Our laser cutter will cut both polycarbonate and acrylic, among other things, but there are some caveats. The machine can’t cleanly cut through anything thicker than about 1/8" polycarbonate before the material begins to melt around the cut. Thinner material cuts quickly but chars. Acrylic, on the other hand, cuts like butter up to 1/2" thicknesses.

If the laser can cut acrylic, there’s a pretty good chance it’ll be able to cut ABS with little trouble and Delrin with a bit of coercing. Similarly to polycarbonate, Delrin can begin to melt around the cut. We can get through 1/4" Delrin in a single pass, but for anything thicker, we’ll usually run multiple low power passes instead of a single, powerful cut.

I would not feel comfortable with acrylic in a gearbox. They see more loading than you realize, I think. CIM motor windings are pretty chunky and rapidly changing their direction throws quite a bit of their weight around, so to speak.

I’ll look into that. I had no clue you could laser cut Delrin or ABS. Thanks Madison.

If you have a laser, why not make swiss-cheesed aluminum side plates?

Hi Andy, everyone so far is right. Avoid Acrylic. It is far to brittle to use for a gearbox. In addition, laser cutting will introduce its own stress into the material making it more prone to crack or break. What you gain in structuring your cuts you loose in how the laser affects the material.

I like what squirrel suggested. Make a template and use it to machine your Polycarbonate (PC). I often laser engrave Polycarbonate and then machine to the line. It is also nice for picking or marking center points to drill.

You can cut PC with a laser. You usually need a high wattage laser to do it however, it can be done with multiple passes. It is a very messy process making lots of smoke, leaving lots of residue and also charring the edges of your material, but it can be done.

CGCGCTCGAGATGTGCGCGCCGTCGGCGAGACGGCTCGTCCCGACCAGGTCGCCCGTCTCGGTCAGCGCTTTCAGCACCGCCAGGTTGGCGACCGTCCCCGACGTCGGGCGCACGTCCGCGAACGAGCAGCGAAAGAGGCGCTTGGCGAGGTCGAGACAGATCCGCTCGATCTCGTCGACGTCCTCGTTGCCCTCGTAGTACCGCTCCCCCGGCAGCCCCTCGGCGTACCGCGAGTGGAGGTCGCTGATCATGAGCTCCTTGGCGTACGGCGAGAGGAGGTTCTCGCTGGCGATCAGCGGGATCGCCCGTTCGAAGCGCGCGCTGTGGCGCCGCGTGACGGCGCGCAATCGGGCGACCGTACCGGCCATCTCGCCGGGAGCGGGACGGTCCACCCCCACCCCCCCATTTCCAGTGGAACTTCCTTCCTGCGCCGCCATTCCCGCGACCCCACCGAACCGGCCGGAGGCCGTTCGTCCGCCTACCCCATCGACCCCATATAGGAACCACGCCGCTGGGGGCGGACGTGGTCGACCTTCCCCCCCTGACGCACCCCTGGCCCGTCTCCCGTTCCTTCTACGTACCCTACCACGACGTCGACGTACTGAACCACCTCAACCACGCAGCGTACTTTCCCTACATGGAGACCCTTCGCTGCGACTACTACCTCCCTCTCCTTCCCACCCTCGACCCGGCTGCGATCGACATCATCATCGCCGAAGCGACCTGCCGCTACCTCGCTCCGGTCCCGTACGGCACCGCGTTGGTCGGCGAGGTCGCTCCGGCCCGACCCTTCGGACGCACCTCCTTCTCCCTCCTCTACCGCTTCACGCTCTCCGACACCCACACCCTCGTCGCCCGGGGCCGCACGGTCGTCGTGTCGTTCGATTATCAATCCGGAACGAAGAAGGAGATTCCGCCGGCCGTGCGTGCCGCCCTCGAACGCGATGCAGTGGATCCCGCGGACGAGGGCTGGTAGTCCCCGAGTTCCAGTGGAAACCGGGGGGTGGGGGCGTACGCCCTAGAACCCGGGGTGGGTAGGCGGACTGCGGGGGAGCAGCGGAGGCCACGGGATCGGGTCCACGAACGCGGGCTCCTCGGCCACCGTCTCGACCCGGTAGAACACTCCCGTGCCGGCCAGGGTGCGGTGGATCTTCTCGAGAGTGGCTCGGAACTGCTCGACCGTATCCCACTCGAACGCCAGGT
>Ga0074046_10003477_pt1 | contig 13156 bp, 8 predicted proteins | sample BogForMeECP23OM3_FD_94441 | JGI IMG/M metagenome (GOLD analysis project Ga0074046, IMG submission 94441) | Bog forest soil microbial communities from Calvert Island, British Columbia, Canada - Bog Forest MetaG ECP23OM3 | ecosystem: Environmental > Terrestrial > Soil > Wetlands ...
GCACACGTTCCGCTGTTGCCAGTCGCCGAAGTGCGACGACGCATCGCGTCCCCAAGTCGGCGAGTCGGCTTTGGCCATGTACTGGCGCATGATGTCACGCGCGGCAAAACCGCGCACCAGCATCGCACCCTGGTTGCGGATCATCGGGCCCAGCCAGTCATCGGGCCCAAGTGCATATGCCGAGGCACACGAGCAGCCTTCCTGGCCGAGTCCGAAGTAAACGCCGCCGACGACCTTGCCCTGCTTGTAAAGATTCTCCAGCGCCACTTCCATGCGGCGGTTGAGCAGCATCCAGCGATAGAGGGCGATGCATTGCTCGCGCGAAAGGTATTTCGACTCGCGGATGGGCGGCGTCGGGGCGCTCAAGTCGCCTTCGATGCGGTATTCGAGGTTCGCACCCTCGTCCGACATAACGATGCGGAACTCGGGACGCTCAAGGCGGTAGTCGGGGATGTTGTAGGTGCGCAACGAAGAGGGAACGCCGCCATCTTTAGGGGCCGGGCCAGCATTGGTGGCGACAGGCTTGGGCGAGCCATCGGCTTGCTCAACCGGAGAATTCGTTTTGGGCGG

There is an alternative material you may want to use. It is called PETG. It’s properties are somewhere between brittle Acrylic and durable Polycarbonate. The advantage of this material is that it will laser cut cleanly. It can still crack and break, but it is deffinately going to hold up better than Acrylic.

This may or may not be the right place for this question, but for Transmissions, what are people’s opinions on the pros of cons of Polycarbonate vs Delrin vs Aluminum. Those seem to be the most popular materials for transmission construction. We are in a similar position as AndyB, except we also would be able to get material waterjetted, which makes it much easier to use polycarb or Al.

Well, aluminum is the traditional material. It’s probably the safest. I got the idea of using a plastic from 254/968. (They use delrin, I believe). The only gearboxes I’ve seen that use lexan side plates are the AM Toughbox’s.

I know 254/968 used delrin. I was utterly amazed at their gearboxes a year ago at champs during my rookie season. I am still utterly impressed although (slightly) less incredulous. Lexan is a material our team has used a lot. In my opinion, its a great material and its never cracked for us, which is great. We’ve bent .25" thick pieces back to touch the other end of the 3’ish long piece and it just shot back into form.

Maybe you could use some of this surplus MIC-6 aluminum jig plate in 5/16" or 3/8". The price is right: http://www.sandsmachine.com/alumweb.htm

The deal with jig plate is that it doesn’t do funny things like warp like crazy when you machine it - it is very stable compared to regular plate.

Someone near Roseville, CA ought to get S&S Machine as a sponsor!

Steel is best!

Actually, cast iron is probably better for transmission casings. Doesn’t do much for gas mileage, though. :yikes:

from what i’ve seen, delrin works fine if you keep it solid (no pocketing)

if its just a solid sheet with only necessary holes cut out, it should work fine